During his tenure, World Vision grew to collect $1 billion in annual revenue in 2017, making the 67-year-old ministry No. 15 on Forbes’ list of the nation’s largest charities. The agency’s statement on Stearns cites its “two million supporters, child sponsors, and partners and says it is on track to serve 30 million children by 2022.”
That track was nearly derailed in March 2014, however, with a blowup in Christian evangelical circles over how World Vision would deal with LGBT employees.
For would-be whistleblowers, the attraction of FaithLeaks is its security features. The site uses a software platform designed to receive documents from anonymous sources, meaning those documents cannot be traced back to the sender, its founders say.
Open Doors USA, a ministry that works with persecuted Christians around the world, released its 25th annual World Watch List at the National Press Club Wednesday in Washington, D.C. The list, a compilation of field interviews and aggregated data from other agencies, ranks the 50 most dangerous countries in the world for Christians. Dangers include religious militancy, organized corruption, Islamic extremism, among other factors.
“In the midst of the critical national conversation now taking place on issues of sexual harassment and assault, this survey shows that young Americans in their teens and early twenties see serious negative consequences flowing from traditional depictions of masculinity,” Robert P. Jones, CEO of PRRI, said. “Young women, in particular, are worried that these expectations carry within them the seeds of sexually aggressive or even violent behavior.”
A U.S. judge in San Francisco temporarily barred President Donald Trump's administration on Tuesday from ending a program shielding young people brought to the United States illegally by their parents from deportation.
But with Holocaust Memorial Day coming up on Jan. 27, the anniversary of the 1945 liberation of Auschwitz, her Christian Democrats have decided to wait no longer. They want the Bundestag, the German parliament, to pass a resolution calling for migrants who promote hatred of Jews to be expelled.
“There’s a lot of intergenerational trauma in our community — a lot of issues that come up that have gone unaddressed: depression, marital issues, suicide among youth, LGBT sexuality,” she said. “Our community is suffering.”
The Department of Homeland Security announced on Monday that it would terminate the temporary protected status for Salvadorans living in the U.S. beginning September 2019, putting 200,000 of them at risk of being sent back to a country with one of the highest murder rates in the world.
"Nuclear weapons must be banned," Francis said, quoting a document issued by Pope John XXIII at the height of the Cold War and adding that there is "no denying that the conflagration could be started by some chance and unforeseen circumstance".
1. I Wanted to Do a Good Deed. I Talked Myself Out of It Because I Thought of All the Ways I Might Get Killed
“I almost pulled up to the house right then, but I decided to drop off my daughter first. Should something go awry, I do not want my daughter there.
Should something go awry.”
2. How to Survive a Bomb Cyclone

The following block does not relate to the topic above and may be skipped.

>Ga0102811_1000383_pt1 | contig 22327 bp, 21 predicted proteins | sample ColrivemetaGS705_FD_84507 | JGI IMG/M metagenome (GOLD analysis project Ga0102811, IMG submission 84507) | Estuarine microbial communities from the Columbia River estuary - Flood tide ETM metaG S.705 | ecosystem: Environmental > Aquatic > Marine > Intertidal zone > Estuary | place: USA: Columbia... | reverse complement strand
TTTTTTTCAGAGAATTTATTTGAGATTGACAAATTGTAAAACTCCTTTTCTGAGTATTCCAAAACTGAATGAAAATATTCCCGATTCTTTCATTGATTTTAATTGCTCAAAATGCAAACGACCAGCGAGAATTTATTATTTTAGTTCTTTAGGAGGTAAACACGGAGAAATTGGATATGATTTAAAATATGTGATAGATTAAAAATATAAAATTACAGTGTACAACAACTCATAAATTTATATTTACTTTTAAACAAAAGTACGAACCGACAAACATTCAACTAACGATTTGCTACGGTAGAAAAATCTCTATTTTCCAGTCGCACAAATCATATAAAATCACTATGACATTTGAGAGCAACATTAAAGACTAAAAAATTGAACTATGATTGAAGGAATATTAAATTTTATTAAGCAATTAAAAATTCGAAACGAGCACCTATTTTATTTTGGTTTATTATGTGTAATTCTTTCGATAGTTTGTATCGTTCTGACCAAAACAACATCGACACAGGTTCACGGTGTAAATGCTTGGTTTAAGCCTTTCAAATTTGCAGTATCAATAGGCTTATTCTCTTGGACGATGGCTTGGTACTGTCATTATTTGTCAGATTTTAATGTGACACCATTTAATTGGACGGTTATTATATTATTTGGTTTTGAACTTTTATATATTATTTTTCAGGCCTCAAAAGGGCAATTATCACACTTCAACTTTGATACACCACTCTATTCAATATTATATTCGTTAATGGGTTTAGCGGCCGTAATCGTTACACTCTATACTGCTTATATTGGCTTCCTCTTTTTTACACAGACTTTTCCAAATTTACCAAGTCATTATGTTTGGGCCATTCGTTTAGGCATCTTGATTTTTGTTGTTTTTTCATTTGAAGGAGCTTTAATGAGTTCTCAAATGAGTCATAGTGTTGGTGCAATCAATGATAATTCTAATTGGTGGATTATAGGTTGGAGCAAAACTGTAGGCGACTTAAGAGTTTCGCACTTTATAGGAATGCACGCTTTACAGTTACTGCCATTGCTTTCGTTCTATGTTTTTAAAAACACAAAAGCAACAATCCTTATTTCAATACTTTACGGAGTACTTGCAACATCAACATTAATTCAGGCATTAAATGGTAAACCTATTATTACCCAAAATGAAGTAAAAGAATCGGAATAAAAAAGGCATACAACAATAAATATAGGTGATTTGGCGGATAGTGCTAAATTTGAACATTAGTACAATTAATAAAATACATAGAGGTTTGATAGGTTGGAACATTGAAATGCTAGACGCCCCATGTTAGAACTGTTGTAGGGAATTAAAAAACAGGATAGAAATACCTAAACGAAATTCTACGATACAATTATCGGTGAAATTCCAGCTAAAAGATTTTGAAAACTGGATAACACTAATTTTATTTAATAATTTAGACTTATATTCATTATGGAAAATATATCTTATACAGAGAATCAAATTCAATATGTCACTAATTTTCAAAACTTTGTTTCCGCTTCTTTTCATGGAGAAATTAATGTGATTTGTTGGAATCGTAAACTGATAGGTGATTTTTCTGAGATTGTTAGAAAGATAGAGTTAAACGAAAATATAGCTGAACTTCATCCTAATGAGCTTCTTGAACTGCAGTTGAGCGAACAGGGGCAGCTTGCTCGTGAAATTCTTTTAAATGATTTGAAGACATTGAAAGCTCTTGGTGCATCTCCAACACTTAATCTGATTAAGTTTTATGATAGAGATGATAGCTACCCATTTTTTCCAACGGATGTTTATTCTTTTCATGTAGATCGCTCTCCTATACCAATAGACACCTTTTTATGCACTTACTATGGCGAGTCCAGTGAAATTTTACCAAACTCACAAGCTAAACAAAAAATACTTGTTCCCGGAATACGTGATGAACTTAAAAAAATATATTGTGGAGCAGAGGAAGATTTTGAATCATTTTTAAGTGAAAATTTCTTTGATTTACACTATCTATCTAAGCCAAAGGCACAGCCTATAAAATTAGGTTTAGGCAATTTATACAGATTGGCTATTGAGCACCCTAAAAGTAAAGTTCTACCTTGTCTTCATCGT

A very practical how-to for those of us on the East Coast.
After lawsuits and a Supreme Court decision, the Federal Emergency Management Agency has issued a new policy extending disaster relief to churches, synagogues and other congregations.
The incident took place just days after attacks on a Coptic church and another Christian-owned shop also south of the Egyptian capital that killed more than 10 people, as security forces braced for attacks against the Arab world's largest Christian minority ahead of Orthodox Christmas celebrations.
Pope Francis described migrants and refugees as the world's "weakest and most needy" on Monday, using his traditional New Year's address to "give voice" to people he has urged leaders to do more to help.
Francis, leader of the world's 1.2 billion Roman Catholics, urged people to see the defenseless baby Jesus in the children who suffer the most from war, migration, and natural calamities caused by man today.
“I am so pro-protest and call-out and raising hell. I feel it coming,” one Auburn graduate and Alabama native, who recently moved to Minnesota, told me.
"I think the opportunities to act on these convictions for the good of others will continue opening. I hope they do. I’m ready for them.”
“We feel the chill in our souls. We taste the darkness all around us. It’s important to remember: It’s only temporary. The light is still there – dimmed but never extinguished, ready to warm and lead us all over again, if we let it.”
A gorgeous photo essay featuring Bjorn Nilsen, the man who drives 125 miles every day to deliver mail to the residents of the isolated Lofoten Islands. “Among older residents, who suffer most from isolation, he might be the only person they see for days."
The U.S. State Department announced that it will drastically cut down the number of refugee resettlement offices across the country since the Trump administration's plans to sharply reduce refugee admissions into the U.S., according to a Reuters report.
The successors of St. Francis of Assisi, who invented the nativity scene, craft a different scene each year outside the basilica in the Italian hill city of Assisi, the burial place of the 13th-century patron saint of peace and the environment.
Kevin L. Ladd, a professor of psychology at Indiana University South Bend, said it makes sense that, as society grows less religious in the traditional sense, fewer people are turning to prayer.